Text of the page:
• Ask the court to continue or impose the automatic stay: If you file successive cases as described here, you can ask the court to extend the stay or to put the stay in place. To determine if you deserve this relief, the court will look at several factors including:
    • The number of cases you filed
    • Whether your cases were dismissed because of non-payment, error (yours or your attorney’s), failure to file required paperwork, or failure to cooperate with the trustee
    • Whether you dismissed your case after a creditor filed a motion for relief from the automatic stay (usually seeking permission to repossess a car or foreclose on a house)
    • Whether your circumstances have changed since your previous case was dismissed

    An Example

    Even if your prior cases were more spread out than just the last twelve months, you may not be home free. Your bankruptcy trustee, the Office of the US Trustee (a component of the Justice Department) and your creditors will scrutinize all your prior cases to determine if you are trying to take advantage of the system. Here is an example:  

    Dave and Margaret filed a Chapter 13 case in 2015. This wasn't their first case. Here’s a list of Dave and Margaret’s prior cases:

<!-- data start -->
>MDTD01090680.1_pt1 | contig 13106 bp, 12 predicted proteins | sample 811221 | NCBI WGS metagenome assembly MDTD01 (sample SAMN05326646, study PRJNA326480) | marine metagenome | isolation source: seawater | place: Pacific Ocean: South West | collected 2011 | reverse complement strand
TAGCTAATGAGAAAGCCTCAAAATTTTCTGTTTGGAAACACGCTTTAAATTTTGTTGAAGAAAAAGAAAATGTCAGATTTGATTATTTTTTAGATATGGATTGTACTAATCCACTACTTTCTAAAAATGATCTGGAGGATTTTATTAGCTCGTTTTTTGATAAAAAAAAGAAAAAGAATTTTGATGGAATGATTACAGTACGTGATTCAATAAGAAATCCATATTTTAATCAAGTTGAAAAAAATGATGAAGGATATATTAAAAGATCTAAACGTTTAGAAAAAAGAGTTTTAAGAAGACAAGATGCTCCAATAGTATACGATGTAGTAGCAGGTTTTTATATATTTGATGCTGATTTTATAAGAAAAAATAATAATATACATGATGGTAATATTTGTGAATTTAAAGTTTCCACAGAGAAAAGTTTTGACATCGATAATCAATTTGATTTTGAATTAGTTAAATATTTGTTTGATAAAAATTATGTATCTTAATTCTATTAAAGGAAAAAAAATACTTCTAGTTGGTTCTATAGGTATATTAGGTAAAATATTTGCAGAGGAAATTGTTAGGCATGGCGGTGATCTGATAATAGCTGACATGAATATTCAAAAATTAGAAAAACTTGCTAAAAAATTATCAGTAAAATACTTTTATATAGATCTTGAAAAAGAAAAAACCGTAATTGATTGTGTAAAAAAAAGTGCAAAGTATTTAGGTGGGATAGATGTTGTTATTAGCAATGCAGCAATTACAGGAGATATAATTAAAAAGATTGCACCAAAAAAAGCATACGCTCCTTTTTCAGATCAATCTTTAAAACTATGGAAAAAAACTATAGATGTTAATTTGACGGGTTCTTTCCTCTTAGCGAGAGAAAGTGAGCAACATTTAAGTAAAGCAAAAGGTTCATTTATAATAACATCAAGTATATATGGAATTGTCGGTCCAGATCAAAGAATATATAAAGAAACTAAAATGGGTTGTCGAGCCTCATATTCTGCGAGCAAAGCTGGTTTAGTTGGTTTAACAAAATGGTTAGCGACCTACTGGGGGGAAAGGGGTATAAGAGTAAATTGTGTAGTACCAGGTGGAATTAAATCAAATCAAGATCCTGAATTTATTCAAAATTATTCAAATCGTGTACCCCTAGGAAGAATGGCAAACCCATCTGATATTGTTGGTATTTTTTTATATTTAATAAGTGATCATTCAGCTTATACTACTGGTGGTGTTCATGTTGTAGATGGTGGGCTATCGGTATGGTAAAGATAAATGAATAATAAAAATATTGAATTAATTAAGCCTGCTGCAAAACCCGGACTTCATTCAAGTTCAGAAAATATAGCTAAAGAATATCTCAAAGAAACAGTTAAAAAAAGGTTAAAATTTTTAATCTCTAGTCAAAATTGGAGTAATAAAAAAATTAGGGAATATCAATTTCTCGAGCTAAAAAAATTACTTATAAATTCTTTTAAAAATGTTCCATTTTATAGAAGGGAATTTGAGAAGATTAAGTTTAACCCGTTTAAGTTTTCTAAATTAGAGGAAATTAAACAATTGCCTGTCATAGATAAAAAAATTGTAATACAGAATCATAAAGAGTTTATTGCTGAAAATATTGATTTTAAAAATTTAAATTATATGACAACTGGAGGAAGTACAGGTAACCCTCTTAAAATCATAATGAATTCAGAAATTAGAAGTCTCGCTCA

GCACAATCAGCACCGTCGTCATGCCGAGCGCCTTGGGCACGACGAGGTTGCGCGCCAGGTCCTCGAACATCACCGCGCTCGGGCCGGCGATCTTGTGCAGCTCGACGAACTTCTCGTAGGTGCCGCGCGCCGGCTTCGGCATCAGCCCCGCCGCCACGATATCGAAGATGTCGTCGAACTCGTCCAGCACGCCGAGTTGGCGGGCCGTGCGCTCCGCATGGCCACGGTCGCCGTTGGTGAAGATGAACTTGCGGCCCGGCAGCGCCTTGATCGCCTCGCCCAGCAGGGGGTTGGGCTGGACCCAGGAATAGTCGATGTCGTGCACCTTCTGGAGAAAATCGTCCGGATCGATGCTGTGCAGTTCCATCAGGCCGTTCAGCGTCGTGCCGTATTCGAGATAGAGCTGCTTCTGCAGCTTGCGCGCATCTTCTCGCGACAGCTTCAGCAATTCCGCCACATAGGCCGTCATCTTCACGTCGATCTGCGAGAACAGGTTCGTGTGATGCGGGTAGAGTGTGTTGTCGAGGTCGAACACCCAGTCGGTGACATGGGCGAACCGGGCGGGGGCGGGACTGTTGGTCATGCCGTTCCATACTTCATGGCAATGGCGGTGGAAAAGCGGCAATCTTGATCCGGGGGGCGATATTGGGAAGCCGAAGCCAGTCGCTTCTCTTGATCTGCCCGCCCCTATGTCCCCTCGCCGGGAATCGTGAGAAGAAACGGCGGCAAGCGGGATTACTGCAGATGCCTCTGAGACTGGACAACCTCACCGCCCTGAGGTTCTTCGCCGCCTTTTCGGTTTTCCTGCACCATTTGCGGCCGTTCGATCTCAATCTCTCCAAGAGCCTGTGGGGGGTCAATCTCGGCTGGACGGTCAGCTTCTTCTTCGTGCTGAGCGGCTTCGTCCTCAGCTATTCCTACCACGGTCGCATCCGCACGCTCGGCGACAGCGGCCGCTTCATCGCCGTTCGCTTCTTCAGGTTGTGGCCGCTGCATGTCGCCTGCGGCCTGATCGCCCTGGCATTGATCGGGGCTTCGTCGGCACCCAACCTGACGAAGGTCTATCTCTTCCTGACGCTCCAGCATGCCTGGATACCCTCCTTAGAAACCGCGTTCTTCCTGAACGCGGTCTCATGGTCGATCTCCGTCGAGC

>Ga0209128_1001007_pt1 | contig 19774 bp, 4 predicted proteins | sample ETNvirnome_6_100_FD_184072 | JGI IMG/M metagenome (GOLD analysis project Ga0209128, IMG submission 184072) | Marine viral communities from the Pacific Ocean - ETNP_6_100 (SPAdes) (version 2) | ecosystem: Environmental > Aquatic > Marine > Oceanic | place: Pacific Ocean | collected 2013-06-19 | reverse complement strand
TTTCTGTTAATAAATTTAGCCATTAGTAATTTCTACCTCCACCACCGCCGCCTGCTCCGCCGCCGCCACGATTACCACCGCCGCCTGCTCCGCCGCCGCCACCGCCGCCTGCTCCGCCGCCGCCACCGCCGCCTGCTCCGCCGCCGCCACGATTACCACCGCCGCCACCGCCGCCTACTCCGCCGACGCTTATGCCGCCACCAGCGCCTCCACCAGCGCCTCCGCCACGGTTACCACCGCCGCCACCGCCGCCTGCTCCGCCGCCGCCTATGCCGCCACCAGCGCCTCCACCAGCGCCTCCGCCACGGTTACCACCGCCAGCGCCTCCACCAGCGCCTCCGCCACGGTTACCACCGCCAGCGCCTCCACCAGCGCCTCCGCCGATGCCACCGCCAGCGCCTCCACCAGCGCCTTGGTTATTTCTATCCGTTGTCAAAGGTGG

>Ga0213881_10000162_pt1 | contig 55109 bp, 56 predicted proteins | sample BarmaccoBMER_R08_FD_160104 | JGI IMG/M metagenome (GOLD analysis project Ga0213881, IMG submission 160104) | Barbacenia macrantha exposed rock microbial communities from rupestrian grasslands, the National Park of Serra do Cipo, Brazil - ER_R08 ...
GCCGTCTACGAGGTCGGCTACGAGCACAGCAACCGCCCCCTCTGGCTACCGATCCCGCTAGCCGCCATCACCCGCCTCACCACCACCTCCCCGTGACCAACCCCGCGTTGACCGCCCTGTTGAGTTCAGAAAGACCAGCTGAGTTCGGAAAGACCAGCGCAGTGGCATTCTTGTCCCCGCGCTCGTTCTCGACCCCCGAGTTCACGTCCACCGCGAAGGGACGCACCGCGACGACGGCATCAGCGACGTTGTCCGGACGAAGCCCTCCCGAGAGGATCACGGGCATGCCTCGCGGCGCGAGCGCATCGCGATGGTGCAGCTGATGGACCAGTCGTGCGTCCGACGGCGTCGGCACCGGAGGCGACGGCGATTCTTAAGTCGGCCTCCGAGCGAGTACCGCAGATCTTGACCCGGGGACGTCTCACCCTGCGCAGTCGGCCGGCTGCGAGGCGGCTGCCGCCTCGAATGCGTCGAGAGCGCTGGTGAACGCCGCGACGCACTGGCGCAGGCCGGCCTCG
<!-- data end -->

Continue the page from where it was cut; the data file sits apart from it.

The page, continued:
• 2004, Chapter 7 case; received a discharge
    • 2010, Chapter 13 case; case dismissed for failure to make plan payments
    • 2012, Chapter 13 case; case dismissed for failure to file required paperwork

    In each case, the automatic stay was not affected, but after the latest case was filed, the Chapter 13 trustee asked the court to dismiss it for serial filing. Dave and Margaret will likely have to go into court and testify regarding the reasons for filing and dismissing both of the prior Chapter 13 cases. If the court allows the new case to continue, it will probably be under the condition that if the new case is dismissed, the couple will not be allowed to file another case for a period of time, which can often be a year or more.

    If the court is particularly perturbed by their actions, the court could immediately dismiss the case with a provision that would prevent them from re-filing for a period of time. In certain egregious cases, courts have permanently enjoined a debtor from ever filing another bankruptcy case.